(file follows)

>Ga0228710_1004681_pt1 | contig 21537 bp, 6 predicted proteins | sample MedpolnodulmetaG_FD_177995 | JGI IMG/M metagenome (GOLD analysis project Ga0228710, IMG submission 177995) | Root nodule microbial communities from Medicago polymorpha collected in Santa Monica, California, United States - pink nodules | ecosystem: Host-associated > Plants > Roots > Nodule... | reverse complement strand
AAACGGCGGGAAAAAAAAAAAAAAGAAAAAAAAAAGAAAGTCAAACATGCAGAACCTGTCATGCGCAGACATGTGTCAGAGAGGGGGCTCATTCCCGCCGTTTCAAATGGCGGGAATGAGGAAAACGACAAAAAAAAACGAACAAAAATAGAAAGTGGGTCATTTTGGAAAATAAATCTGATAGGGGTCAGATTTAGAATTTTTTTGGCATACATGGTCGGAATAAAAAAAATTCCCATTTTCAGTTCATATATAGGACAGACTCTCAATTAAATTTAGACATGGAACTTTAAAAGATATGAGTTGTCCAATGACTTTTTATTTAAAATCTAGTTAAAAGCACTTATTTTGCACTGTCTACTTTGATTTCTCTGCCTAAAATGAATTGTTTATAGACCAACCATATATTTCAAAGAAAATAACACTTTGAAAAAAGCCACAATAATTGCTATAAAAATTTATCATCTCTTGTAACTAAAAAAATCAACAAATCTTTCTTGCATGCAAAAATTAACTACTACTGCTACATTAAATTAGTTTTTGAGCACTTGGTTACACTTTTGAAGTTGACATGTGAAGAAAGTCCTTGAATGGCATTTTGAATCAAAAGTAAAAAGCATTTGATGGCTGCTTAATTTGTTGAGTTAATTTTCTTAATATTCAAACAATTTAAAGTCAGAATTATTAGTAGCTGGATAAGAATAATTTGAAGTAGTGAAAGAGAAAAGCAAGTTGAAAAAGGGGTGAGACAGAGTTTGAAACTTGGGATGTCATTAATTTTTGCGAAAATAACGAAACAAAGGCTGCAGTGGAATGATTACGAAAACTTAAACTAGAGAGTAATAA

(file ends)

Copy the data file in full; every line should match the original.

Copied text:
>Ga0228710_1004681_pt1 | contig 21537 bp, 6 predicted proteins | sample MedpolnodulmetaG_FD_177995 | JGI IMG/M metagenome (GOLD analysis project Ga0228710, IMG submission 177995) | Root nodule microbial communities from Medicago polymorpha collected in Santa Monica, California, United States - pink nodules | ecosystem: Host-associated > Plants > Roots > Nodule... | reverse complement strand
AAACGGCGGGAAAAAAAAAAAAAAGAAAAAAAAAAGAAAGTCAAACATGCAGAACCTGTCATGCGCAGACATGTGTCAGAGAGGGGGCTCATTCCCGCCGTTTCAAATGGCGGGAATGAGGAAAACGACAAAAAAAAACGAACAAAAATAGAAAGTGGGTCATTTTGGAAAATAAATCTGATAGGGGTCAGATTTAGAATTTTTTTGGCATACATGGTCGGAATAAAAAAAATTCCCATTTTCAGTTCATATATAGGACAGACTCTCAATTAAATTTAGACATGGAACTTTAAAAGATATGAGTTGTCCAATGACTTTTTATTTAAAATCTAGTTAAAAGCACTTATTTTGCACTGTCTACTTTGATTTCTCTGCCTAAAATGAATTGTTTATAGACCAACCATATATTTCAAAGAAAATAACACTTTGAAAAAAGCCACAATAATTGCTATAAAAATTTATCATCTCTTGTAACTAAAAAAATCAACAAATCTTTCTTGCATGCAAAAATTAACTACTACTGCTACATTAAATTAGTTTTTGAGCACTTGGTTACACTTTTGAAGTTGACATGTGAAGAAAGTCCTTGAATGGCATTTTGAATCAAAAGTAAAAAGCATTTGATGGCTGCTTAATTTGTTGAGTTAATTTTCTTAATATTCAAACAATTTAAAGTCAGAATTATTAGTAGCTGGATAAGAATAATTTGAAGTAGTGAAAGAGAAAAGCAAGTTGAAAAAGGGGTGAGACAGAGTTTGAAACTTGGGATGTCATTAATTTTTGCGAAAATAACGAAACAAAGGCTGCAGTGGAATGATTACGAAAACTTAAACTAGAGAGTAATAA